Fun fact: 40 years on September 5, 1977, the first Voyager probe was launched. PBS did a fun documentary in honor of it (you may have trouble watching it in Canada).
My apologies dear readers, particularly the one that counts 😉, I had meant to get this out at the end of the week last week. Unfortunately, and somewhat fortunately, I was all over the place Thursday and friday, visiting my sister, then my mom, then we both took a two hour trip (thanks to her for driving) so I could see my grandparents (the drive back was very slow due to traffic from Irma evacuees). That was great because a delayed flight made it impossible for me to visit them during fourth of July and it had been since Christmas since I saw them last. But, in all the chaos, it completely slipped my mind until late last night when I was getting on my greyhound back from Detroit that I had forgotten to update you all.
I don’t have a lot to talk about. It boils down to two things: trying to make sure my mosaic is complete, and mapping all of Titan’s craters. Neish et al. 2016 presented a map of Titan’s craters, at which point the total crater count reached ~75.
I attempted to repeat this, without referencing this map or the catalog of known and suspected craters during my initial overview. A lot are not visible at this scale, but my current estimate is at 85 craters. I’ve started to go back and compare mine with this map and the catalog to see if there were a couple obvious ones I missed. There were, but there were also those I didn’t agree with. Which brings me to the next step on how to move forward.
Which really just consists of a few questions:
How do I check that what I’ve done is reasonable?
Can I even do that?
Should I go through the entire list of previously cataloged craters to make sure I checked all the areas?
I did not see any craters near the poles; I don’t understand how anyone can.
Should we expect craters nearer poles to be warped circles due to projections? My map is mostly complete. I have images in some areas where the Neish et al 2016 does not, but I’m still missing others.
The top right of the mosaic in particular. I checked my list of BIBQI images and I have the same images as Alyssa. I did have some BIBQH images missing that she has. Although, a lot of these are duplicates of BIBQI images. So that’s where I am at with that, but I could still use some suggestions.
I am going to keep trying to find those missing images, but then I’m going to start looking at the crater morphology unless instructed on how to improve my crater population.
In my last post, I discussed how we can try to minimize equation (7) to ascertain what the radii and d_center could be. Using Sinlap, I know the profile distance (Dp) is ~77km, and the radii could range from 50% to 200% what literature assumed based on radar imagery. I used these to get a complete picture of the parameter space. By plugging in these values, I created a 3D field for f(rl,rr,dc). I show it in the video below. This gives a value for every point in 3D space, but it’s difficult to learn much from the full plot (left). I filter out values >0.05 to locate where the function approached 0 (right).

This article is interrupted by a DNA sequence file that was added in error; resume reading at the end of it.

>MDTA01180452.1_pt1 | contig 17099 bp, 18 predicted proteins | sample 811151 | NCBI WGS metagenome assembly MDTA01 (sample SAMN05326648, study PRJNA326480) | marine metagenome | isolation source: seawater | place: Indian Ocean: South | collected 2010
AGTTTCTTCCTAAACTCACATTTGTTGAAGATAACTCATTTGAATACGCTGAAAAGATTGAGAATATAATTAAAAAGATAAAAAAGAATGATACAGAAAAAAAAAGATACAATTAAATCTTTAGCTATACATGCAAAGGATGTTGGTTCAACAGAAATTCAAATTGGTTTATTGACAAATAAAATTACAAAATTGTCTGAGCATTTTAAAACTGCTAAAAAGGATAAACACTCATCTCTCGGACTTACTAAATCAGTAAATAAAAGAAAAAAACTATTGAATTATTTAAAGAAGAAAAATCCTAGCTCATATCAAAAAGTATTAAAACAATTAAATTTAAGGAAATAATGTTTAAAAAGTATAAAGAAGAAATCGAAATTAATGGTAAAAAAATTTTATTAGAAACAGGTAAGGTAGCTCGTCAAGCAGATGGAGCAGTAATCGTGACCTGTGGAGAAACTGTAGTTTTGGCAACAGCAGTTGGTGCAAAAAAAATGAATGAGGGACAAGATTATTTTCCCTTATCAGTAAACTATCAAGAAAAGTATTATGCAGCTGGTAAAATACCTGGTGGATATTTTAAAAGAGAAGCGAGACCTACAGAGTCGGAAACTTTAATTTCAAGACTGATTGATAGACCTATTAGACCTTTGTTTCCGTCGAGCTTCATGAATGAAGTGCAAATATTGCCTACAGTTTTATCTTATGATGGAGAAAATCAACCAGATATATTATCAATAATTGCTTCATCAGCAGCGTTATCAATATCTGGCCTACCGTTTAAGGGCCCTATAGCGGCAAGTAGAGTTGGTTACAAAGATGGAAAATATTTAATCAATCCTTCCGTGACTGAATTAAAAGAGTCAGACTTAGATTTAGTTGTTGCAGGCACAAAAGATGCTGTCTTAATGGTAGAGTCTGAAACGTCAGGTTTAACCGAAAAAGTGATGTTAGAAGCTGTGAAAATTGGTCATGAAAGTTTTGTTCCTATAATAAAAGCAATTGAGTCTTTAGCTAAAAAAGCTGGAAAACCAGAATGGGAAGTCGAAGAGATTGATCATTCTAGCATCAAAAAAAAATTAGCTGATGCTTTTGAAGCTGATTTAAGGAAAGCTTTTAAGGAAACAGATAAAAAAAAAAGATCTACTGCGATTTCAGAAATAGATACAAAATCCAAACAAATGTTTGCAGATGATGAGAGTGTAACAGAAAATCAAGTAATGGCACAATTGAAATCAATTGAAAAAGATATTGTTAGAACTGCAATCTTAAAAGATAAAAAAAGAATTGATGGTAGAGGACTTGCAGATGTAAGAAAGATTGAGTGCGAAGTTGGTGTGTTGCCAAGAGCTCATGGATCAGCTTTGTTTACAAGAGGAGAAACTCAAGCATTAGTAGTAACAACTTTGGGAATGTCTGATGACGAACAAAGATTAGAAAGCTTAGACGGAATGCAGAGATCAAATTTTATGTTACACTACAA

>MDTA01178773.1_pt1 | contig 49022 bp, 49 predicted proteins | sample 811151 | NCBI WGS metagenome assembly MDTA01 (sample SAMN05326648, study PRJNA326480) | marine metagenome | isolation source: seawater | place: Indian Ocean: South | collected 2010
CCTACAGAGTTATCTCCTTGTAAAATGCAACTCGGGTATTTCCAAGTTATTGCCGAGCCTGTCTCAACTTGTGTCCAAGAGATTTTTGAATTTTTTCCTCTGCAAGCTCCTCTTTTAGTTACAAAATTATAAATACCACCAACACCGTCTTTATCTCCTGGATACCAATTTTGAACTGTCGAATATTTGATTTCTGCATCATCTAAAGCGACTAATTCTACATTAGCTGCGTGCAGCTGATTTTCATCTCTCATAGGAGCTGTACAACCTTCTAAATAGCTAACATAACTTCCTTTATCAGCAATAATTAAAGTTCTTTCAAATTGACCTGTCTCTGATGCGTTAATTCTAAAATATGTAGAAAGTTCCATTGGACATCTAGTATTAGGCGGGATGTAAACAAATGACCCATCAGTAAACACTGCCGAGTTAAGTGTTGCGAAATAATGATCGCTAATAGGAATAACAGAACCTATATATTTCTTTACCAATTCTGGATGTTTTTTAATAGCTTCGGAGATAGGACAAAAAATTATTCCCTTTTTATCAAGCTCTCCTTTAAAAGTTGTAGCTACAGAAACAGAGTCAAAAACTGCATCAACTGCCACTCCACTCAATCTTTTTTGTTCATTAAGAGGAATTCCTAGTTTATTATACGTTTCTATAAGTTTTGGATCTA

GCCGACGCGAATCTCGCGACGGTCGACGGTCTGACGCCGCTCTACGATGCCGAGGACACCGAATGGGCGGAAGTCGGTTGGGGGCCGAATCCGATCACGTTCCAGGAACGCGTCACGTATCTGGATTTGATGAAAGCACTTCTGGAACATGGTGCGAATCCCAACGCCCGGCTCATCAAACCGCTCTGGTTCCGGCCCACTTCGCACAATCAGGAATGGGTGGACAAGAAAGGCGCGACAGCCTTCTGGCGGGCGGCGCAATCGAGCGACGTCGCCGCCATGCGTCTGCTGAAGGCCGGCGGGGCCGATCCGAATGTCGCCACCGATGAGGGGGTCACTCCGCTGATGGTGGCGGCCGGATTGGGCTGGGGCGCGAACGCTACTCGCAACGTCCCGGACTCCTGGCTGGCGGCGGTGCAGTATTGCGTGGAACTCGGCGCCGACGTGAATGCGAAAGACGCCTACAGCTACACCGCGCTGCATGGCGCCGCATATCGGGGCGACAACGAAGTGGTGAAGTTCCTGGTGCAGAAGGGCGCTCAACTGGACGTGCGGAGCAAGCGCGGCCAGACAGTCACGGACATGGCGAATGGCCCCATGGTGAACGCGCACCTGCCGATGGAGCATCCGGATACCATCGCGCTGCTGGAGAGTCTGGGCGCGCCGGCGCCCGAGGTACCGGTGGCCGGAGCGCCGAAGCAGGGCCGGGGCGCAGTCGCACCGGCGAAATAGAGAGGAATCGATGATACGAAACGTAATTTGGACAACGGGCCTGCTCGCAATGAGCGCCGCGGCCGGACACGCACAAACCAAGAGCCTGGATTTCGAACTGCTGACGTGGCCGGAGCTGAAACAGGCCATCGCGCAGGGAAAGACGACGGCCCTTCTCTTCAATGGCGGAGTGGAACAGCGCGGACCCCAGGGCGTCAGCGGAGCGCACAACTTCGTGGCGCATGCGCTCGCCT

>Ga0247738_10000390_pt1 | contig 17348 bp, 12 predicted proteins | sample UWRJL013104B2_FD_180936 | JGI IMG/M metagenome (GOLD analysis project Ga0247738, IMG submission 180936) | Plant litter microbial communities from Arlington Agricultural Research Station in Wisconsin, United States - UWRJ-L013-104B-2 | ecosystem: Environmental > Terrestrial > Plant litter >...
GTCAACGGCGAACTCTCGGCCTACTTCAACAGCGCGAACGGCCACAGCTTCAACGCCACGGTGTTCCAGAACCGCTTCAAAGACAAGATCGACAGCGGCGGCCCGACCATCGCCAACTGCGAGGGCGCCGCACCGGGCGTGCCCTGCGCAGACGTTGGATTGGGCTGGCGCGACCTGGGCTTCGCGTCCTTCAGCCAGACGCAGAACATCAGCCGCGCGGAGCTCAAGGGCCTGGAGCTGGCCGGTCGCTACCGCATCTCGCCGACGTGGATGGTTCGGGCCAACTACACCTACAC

What we see is that there exists a curved plane of possible points for these values, but even in this plane, points seem to converge to a symmetric pattern of circles. The transition from higher to lower points is clearer when looking at points less than 1.
Figure 2a. This Figure 1 from the dc by radius (same on left and right).
Figure 2b. This Figure 1 from the left radius by right radius.
These views have interesting implications. There are points of low dc or r where this function can be met, but the lower (blue) points cluster at higher values. Meaning, The center is more restricted when closer to the profile.
However, I we don’t know if this will translate to a unique range of center points. That is to say, lets visualize the field of center points this range of radii and dc values could produce.
Figure 3a. Soi Crater. All the possible center points using the range of points for rl, rr, and dc over a range of 50 increments to plot more easily.
Figure 3b. Ksa Crater. All the possible center points using the range of points for rl, rr, and dc over a range of 50 increments to plot more easily.
There is no discernible pattern in the plot of all possible center points (Figure 3). All there is are lines of possible points using the defined ranges of each variable. However, we see a pattern when we only plot the center points produced using the range of values in the curved plain of f(‘x’) -> 0 for dc, rl, and rr (Figure 4)
I think the attempt to minimize the function is flawed because, as we see above, there is no one area were the function approaches 0. However in conjunction with radar imagery, we can better rule out unlikely points. And, I think this figure suggests that might be the trick. It isn’t obvious in this picture, but a tiny black dot indicates the literature assumed center.
The function is filtered to only plot points corresponding to function f <= 0.005. The red point represents the point with the lowest value for for function f(). Presumably, I should get a similar result if I ran this function using Matlab’s minimizing function over the same constraints (min and max rl, rr, and dc).